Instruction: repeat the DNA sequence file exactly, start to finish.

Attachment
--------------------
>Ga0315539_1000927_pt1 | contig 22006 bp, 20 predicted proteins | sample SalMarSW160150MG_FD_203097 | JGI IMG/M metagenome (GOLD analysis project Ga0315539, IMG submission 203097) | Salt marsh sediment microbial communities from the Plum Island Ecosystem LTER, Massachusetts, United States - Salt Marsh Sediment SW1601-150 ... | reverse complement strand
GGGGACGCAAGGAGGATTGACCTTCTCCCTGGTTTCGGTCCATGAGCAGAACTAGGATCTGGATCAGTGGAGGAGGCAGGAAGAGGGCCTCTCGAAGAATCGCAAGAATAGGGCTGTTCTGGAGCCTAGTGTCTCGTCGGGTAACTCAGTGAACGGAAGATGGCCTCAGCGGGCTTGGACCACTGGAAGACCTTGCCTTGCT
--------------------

>Ga0315539_1000927_pt1 | contig 22006 bp, 20 predicted proteins | sample SalMarSW160150MG_FD_203097 | JGI IMG/M metagenome (GOLD analysis project Ga0315539, IMG submission 203097) | Salt marsh sediment microbial communities from the Plum Island Ecosystem LTER, Massachusetts, United States - Salt Marsh Sediment SW1601-150 ... | reverse complement strand
GGGGACGCAAGGAGGATTGACCTTCTCCCTGGTTTCGGTCCATGAGCAGAACTAGGATCTGGATCAGTGGAGGAGGCAGGAAGAGGGCCTCTCGAAGAATCGCAAGAATAGGGCTGTTCTGGAGCCTAGTGTCTCGTCGGGTAACTCAGTGAACGGAAGATGGCCTCAGCGGGCTTGGACCACTGGAAGACCTTGCCTTGCT